You think there's nothing new. Then on a stormy night, or in an early morning airport, as Italo Calvino wrote in Invisible Cities, you meet a stranger...
Two weeks ago I was on a layover in Paris on route to Genova. and I met a man on the bus that carried travelers between terminals. I was reading the Life of Pi and he loved the book and we began chatting. It turns out that he was a salvage diver on his way to the Tuscan coast to work on the Corsa Concordia, the ill-fated cruise ship. We both had about four hours on our hands. He was anxious to get a smoke and I wanted to have some coffee and relax. If he felt like some company, I told him he'd find me in a cafe.
A little while later he found me. He got himself a double espresso (he looked like he needed it) and we started talking. I asked him about his salvage business. He told me that he spent all of his working hours under water. And I asked why he did this as a profession. "Fear." He told me. "Fear? You mean like you're conquering your fears?" No, he explained. He was afraid of his father. His father was a very gruff, stern man, and Paul, I believe that was his name, was too afraid to do anything else in his life except join the family business..
We laughed over this for a bit. At least he laughed over it. He went on, telling me what it was like to work underwater. How everything was dark and you couldn't see anything. When he was doing underwater construction or salvage work, it was all by touch. "You have to feel everything as you go."
I found him rather fascinating and, though he asked nothing about me, he seemed content to be interviewed. I found myself plying him with more and more questions. Then he told me that though he lived in Australia he had grown up in the Solomon Islands - one of no more than twenty white people there when he was a child. "They were headhunters, you know."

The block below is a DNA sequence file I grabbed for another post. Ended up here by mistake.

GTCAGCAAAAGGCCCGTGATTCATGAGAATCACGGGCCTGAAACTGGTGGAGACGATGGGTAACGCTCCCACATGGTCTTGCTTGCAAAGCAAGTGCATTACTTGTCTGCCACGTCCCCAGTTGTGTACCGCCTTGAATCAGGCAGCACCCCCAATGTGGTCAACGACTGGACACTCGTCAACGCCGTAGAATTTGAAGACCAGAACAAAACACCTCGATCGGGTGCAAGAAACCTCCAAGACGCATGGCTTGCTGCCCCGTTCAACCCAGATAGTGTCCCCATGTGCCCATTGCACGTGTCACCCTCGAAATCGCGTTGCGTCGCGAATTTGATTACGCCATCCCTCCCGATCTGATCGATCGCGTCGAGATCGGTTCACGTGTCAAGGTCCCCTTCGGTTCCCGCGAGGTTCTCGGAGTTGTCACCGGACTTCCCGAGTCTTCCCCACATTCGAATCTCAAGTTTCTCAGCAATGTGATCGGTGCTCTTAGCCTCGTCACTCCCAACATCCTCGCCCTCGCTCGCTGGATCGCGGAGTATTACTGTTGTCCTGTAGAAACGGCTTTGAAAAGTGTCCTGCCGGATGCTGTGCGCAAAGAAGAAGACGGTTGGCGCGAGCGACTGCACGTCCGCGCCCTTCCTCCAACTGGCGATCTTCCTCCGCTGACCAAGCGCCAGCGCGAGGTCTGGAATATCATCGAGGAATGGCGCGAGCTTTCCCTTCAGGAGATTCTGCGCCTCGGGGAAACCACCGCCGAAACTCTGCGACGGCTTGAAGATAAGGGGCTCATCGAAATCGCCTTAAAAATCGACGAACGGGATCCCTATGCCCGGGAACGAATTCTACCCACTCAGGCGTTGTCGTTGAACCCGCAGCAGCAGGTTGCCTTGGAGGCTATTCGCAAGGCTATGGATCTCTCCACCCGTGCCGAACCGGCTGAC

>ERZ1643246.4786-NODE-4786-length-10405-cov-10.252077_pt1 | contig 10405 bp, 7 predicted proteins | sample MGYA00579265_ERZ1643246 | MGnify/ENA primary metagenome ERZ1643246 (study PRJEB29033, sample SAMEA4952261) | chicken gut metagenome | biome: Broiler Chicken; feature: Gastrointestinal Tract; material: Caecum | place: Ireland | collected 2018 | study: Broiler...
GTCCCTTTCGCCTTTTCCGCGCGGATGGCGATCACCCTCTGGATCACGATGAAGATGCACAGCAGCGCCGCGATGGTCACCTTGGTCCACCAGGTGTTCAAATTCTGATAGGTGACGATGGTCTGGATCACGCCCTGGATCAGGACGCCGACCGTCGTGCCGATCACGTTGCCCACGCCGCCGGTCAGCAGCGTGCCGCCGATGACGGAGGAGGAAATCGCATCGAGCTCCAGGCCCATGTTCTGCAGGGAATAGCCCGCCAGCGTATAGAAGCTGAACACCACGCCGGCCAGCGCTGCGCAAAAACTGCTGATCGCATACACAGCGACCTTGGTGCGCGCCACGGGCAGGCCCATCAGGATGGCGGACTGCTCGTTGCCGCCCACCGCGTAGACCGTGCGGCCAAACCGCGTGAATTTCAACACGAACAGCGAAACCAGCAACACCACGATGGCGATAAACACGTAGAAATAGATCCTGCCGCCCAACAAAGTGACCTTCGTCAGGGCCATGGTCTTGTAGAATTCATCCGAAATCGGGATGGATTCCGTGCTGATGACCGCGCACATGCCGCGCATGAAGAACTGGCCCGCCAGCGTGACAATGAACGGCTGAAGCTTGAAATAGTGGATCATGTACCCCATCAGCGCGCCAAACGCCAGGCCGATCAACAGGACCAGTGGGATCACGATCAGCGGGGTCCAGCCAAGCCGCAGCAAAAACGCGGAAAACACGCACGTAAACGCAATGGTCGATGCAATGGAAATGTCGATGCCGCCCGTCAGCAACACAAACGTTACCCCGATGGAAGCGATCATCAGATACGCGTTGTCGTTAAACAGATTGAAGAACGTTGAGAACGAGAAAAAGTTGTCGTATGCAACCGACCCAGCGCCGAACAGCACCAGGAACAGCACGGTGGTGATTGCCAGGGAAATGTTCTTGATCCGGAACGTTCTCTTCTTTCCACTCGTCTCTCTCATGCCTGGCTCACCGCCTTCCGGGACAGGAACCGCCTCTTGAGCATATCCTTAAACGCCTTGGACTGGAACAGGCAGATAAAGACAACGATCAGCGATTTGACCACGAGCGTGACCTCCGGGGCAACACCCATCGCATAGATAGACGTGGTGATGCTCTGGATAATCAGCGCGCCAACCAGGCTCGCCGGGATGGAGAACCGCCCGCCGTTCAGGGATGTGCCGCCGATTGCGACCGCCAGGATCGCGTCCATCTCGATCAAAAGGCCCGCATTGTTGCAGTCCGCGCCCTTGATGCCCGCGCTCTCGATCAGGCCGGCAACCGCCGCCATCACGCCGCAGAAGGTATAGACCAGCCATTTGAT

I didn't know. I actually knew little or nothing about the Solomon Islands. He told me that cannibalism came from a deep belief about the need to literally incorporate the other. You take on his power when you devour him. "I've never done this myself, of course, but I understand why they do it. Or did it." He seemed a little unsure if this was really entirely in the past.
That was when he told me that he knew a recipe for cooking humans. You know they call them "long pig."
I was munching on croissant, sipping cafe au lait, as he mentioned this. "So," I asked, unable to let it pass, "how do you cook a human?"
Paul smiled. He had bright shiny blue eyes, the color of the sea, and now they were sparkling. "First you throw the head away. You don't eat the head." (The rest that follows isn't for the fainthearted). "Then you dig a pit, line it in a hot stones and banana leaves. You take the limbs of the person you are cooking and wrap them in banana leaves. I'm not sure about the torso but you definitely cook the butt. Pile more leaves on, more hot stones. Bury the whole thing for about twelve hours. Then uncover it." He waited for my reaction. Essentially slow cooking," he said.
I nodded. Slow cooking made sense.
I know as I'm sitting there that this is one of those things that comes from traveling alone. I'm sure I'd never be having this conversation if I had a traveling companion. If I didn't, then I wouldn't need Paul's company and I wouldn't now have this new recipe for my files.
As we were finishing our breakfast, his flight was called. He was heading to Pisa to do his salvaging. I was going a few moments later to Genova. Paul shook my hand and bid me good-bye. I watched as he disappeared into the boarding area. I went on to Genova.